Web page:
City of Hope

From Return Of The Secaucus Seven to Eight Men Out, John Sayles has spent a decade writing, directing and acting in fiercely independent low-budget films that buck a seductively corrupt system. City of Hope, a riveting look at urban decay, is Sayles's most ambitious film to date.


The film weaves among nearly forty characters over a few eventful days in the fictional New Jersey town of Hudson City. Nick, a hot-tempered cokehead vividly played by Vincent Spano, kicks things off by quitting a union construction job procured by his fatcat contractor father, Joe (Tony Lo Bianco), who has ties with crooked politicos. Nick then gets entangled in a robbery set up by Carl the Fixer, played by Sayles with low-comic sleaze. In a parallel plot, Wynn, an idealistic black city councilman — extremely well acted by Joe Morton — takes on an explosive case involving two black teenagers (Jojo Smollett, Edward Jay Townsend) who avenge themselves on the white cops who hassle them by mugging a white jogger (Bill Raymond) and falsely claiming he tried to "suck our dicks."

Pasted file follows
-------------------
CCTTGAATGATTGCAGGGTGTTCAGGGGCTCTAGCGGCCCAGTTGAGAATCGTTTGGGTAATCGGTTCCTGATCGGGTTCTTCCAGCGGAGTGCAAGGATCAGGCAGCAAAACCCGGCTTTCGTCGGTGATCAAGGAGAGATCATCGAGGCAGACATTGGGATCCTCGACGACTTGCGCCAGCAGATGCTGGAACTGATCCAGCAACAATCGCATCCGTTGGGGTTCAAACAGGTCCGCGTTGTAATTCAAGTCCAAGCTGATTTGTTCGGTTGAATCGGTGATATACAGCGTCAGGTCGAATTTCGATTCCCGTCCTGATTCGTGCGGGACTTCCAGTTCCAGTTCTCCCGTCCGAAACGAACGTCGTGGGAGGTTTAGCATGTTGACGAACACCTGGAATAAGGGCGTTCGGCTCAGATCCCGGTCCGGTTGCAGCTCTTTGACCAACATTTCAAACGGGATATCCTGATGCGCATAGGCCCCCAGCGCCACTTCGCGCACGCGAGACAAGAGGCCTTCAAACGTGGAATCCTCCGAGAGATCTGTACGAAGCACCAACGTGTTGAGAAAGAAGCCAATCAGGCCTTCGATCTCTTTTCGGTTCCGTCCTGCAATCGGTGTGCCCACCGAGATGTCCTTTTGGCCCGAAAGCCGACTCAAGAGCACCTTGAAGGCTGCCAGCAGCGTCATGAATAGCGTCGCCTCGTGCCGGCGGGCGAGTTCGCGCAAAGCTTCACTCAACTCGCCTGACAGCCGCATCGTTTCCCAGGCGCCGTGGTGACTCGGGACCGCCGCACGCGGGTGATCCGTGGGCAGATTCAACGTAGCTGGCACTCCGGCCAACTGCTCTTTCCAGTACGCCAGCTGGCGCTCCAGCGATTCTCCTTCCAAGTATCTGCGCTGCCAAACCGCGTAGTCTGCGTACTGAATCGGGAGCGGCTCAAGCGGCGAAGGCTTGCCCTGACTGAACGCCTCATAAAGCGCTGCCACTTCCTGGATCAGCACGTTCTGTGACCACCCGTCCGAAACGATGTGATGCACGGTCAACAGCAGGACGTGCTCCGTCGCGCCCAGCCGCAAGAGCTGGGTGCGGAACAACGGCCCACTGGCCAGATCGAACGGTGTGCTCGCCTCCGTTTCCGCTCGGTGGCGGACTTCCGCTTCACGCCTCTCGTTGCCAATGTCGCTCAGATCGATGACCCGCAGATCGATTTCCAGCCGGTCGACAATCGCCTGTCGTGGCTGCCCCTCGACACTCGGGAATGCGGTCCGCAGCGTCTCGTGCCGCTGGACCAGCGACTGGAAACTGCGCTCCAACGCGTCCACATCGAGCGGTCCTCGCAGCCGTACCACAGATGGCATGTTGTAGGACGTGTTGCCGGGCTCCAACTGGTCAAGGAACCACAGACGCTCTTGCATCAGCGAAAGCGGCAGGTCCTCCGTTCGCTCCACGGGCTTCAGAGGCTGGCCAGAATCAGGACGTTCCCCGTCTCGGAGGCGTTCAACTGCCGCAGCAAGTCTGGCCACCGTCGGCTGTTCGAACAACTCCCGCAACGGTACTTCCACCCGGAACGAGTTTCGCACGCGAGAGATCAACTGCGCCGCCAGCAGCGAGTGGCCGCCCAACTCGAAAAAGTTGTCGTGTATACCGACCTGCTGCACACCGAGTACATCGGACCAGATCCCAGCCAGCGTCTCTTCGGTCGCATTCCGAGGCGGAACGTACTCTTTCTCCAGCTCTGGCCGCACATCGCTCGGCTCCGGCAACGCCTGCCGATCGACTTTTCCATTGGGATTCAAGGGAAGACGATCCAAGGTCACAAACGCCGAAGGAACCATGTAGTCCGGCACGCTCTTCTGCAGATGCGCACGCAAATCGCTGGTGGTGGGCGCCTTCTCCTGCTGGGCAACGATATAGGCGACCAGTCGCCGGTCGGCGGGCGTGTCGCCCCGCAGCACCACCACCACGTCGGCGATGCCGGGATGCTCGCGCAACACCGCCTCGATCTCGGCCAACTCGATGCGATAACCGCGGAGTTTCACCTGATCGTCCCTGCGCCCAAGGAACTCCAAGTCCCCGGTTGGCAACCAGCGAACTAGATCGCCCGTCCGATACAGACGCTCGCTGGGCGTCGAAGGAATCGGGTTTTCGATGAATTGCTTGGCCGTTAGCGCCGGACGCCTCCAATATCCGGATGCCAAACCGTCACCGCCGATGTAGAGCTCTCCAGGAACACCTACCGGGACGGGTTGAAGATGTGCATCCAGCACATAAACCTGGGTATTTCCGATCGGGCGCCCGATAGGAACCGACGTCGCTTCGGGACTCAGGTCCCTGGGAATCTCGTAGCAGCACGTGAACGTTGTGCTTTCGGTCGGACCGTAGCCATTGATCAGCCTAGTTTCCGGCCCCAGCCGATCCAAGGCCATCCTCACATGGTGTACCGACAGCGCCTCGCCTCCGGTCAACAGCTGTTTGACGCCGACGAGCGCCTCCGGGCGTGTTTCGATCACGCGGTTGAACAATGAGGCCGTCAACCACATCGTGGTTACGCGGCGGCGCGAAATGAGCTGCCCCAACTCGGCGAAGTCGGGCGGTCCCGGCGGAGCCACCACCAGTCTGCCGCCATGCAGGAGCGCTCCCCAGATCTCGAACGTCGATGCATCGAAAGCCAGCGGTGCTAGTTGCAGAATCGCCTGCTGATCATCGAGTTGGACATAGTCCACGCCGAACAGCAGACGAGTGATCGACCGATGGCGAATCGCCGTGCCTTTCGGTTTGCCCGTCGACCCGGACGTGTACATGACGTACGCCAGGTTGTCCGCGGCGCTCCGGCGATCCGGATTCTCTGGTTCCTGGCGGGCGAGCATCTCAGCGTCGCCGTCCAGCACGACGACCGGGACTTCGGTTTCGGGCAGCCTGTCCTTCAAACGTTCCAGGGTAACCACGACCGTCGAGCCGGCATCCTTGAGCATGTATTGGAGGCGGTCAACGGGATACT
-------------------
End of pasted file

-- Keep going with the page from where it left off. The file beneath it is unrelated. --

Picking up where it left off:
In attempting a top-to-bottom portrait of urban corruption in a two-hour movie, Sayles sometimes overreaches. Using the ravings of a homeless man (the estimable David Strathairn) as a Greek chorus seems more suitable to the classical posturing of an Arthur Miller than the blunt muckraking of a film maverick. But Sayles brings something rare to American movies: a keen sense of purpose. The result is gutsy, knockdown entertainment.

From The Archives Issue 72: December 10, 1970